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LUCY IN THE SKY: 1 STAR. “the insight never transcends cliché.”

“Lucy in the Sky” is the only movie I can think of that would have been improved by the addition of adult diapers. Loosely based on the exploits of former naval flight officer turned NASA Astronaut Lisa Nowak, the new Natalie Portman movie recreates the troubled astronaut’s cross-country drive minus one juicy detail—the diapers she allegedly wore to eliminate the need for rest stops.

Portman plays Lucy Cola, an astronaut having trouble to adapting to life on terra firma. After being in space, witnessing the vastness of the world while floating far above it, her eager-to-please husband (Dan Stevens) and teenage niece Blue Iris (Pearl Amanda Dickson) seem hopelessly earthbound. “You go up to space and see the whole universe,” she says, “and then you come back and everything is so small. What are you supposed to do? Go to Applebee’s?”

She finds a kindred soul in Mark Goodwin (Jon Hamm), another NASA vet described as “a divorced action figure who likes to go fast.” Casual chats soon turn into an affair, although while Lucy falls deeply head over heels, Mark sees it as a fling and continues to date other women, including new recruit Erin Eccles (Zazie Beetz).

As her mental state erodes Lucy throws herself into training for a new mission until she becomes a danger to herself and others. Cut loose from the only job she cares about the frantic Lucy drives cross country to confront—or worse—Goodwin. “You’re going to lose,” she shouts, “because I’m a winner.”

“Lucy in the Sky” is a character driven drama that offers up only the scantest insight into Lucy’s psychosis. Director Noah Hawley plays around visually, changing the aspect ratio and focus to convey Lucy’s loosened grip on reality but it is all surface and while there are some striking images, the insight never transcends cliché.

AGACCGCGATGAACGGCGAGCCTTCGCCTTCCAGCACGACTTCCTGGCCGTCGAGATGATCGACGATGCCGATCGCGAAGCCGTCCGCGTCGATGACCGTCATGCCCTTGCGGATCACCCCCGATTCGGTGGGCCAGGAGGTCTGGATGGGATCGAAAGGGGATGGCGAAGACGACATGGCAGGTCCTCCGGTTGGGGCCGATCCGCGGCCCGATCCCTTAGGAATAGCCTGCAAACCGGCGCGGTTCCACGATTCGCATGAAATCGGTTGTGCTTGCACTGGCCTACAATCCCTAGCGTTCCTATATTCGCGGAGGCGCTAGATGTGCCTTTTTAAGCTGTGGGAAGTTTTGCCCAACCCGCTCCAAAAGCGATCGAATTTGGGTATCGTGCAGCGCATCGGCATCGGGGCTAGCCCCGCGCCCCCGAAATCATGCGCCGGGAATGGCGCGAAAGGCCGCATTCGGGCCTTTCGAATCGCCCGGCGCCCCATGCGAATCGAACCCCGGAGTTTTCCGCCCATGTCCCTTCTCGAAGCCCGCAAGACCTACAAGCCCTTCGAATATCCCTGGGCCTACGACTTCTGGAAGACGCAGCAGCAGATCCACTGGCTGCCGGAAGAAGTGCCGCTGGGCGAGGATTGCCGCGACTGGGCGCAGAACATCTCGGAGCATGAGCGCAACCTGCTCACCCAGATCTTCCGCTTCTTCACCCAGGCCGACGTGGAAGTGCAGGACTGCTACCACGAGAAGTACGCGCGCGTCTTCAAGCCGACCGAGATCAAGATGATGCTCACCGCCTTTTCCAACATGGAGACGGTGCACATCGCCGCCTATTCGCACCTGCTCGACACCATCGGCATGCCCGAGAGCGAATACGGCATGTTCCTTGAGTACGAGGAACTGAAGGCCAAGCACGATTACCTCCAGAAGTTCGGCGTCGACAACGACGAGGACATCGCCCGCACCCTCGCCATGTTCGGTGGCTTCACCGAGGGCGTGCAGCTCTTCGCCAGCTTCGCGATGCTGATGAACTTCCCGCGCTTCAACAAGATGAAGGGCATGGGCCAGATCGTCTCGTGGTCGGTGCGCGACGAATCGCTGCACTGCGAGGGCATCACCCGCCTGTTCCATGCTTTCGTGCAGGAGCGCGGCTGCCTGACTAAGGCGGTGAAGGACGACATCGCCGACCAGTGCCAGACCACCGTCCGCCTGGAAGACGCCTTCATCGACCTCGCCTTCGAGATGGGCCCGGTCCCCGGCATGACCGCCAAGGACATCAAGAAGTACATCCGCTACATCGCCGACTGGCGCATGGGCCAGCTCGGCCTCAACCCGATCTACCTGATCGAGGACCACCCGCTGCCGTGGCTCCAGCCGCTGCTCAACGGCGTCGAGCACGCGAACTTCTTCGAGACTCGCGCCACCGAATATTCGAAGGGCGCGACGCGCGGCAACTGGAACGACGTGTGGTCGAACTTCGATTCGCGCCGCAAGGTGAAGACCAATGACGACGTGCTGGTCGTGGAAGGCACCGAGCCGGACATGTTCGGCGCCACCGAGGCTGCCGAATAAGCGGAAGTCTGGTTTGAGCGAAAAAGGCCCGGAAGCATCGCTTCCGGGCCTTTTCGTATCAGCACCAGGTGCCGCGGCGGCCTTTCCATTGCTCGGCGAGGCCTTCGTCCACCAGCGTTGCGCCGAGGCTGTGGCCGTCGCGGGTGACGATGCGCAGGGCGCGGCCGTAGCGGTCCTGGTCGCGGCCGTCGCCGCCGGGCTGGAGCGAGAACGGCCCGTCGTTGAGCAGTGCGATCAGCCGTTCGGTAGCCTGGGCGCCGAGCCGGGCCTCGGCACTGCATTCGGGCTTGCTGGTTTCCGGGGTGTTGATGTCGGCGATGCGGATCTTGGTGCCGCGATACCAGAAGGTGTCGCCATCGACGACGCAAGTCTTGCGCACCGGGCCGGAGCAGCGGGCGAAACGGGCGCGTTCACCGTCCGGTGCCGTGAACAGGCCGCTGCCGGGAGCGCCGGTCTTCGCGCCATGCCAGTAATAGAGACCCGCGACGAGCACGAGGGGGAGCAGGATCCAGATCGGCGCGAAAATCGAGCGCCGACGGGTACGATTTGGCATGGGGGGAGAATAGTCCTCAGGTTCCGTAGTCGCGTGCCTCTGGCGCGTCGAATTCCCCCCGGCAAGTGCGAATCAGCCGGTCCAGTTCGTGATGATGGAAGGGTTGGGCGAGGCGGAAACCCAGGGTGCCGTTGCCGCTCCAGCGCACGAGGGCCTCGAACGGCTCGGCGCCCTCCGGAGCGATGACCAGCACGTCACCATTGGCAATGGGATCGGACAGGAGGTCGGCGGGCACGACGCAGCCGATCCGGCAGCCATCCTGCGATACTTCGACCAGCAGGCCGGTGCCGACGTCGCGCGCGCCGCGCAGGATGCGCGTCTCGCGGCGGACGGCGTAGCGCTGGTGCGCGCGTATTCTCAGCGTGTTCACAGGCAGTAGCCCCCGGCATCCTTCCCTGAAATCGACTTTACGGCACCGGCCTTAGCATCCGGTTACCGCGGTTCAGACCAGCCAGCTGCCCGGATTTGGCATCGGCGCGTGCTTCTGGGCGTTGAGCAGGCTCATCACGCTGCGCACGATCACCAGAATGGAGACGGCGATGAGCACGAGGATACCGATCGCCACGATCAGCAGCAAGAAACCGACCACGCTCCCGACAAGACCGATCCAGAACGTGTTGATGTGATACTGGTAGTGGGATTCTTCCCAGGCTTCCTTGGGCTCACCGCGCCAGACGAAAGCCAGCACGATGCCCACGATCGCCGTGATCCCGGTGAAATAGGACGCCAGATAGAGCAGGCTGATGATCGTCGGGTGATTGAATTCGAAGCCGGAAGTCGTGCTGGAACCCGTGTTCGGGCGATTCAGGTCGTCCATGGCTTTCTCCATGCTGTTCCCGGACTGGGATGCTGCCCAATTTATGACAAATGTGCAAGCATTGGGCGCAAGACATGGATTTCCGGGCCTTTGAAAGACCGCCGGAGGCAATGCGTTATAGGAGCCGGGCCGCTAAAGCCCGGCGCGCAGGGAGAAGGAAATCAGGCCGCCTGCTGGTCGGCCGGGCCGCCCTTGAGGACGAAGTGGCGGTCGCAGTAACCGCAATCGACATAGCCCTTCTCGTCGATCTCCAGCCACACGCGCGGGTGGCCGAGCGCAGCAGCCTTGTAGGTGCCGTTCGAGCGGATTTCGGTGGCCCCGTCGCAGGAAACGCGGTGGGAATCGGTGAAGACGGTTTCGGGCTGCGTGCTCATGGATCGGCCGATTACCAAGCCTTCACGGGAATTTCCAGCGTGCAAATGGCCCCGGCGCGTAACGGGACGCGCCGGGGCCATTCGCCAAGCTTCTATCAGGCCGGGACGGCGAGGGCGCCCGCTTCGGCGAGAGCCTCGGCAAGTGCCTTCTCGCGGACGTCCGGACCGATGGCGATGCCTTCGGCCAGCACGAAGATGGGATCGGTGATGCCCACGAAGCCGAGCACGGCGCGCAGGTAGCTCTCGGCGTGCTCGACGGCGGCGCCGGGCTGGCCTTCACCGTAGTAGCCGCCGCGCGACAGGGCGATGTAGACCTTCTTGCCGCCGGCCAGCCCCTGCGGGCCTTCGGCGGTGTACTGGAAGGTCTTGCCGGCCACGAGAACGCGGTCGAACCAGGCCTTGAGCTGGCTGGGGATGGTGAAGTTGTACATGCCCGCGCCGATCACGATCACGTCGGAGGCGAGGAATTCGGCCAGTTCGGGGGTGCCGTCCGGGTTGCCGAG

Portman isn’t given much to work with. She’s a walking cliché, a character who ticks a number of “interesting” traits off a check list only to have them add up to a less than compelling character. She isn’t aided by a script that requires her to say things like “All systems go!” when asked about her mental state.

The supporting actors don’t fare much better. As Lucy’s husband Stevens is a one note goody two-shoes, annoying to the point where you begin to understand why she wandered away from the marriage. Ellen Burstyn is a bit of fun as Lucy’s potty-mouth mother, but she seems to have drifted in from another movie. Only Hamm emerges more or less unscathed, handing in the kind of tortured leading man performance that allows him to have moments of introspection, like when he watches footage of the Challenger explosion over-and-over before heading to space, and be a bit of a playboy. There’s not much to his character but at least Hamm breathes some life into him.

The story that inspired the film is ripped straight from the tabloids, all lurid details, but “Lucy in the Sky” glosses over most of them (i.e.: the adult diapers) in favor of an oversimplified look at mental illness that never takes flight.

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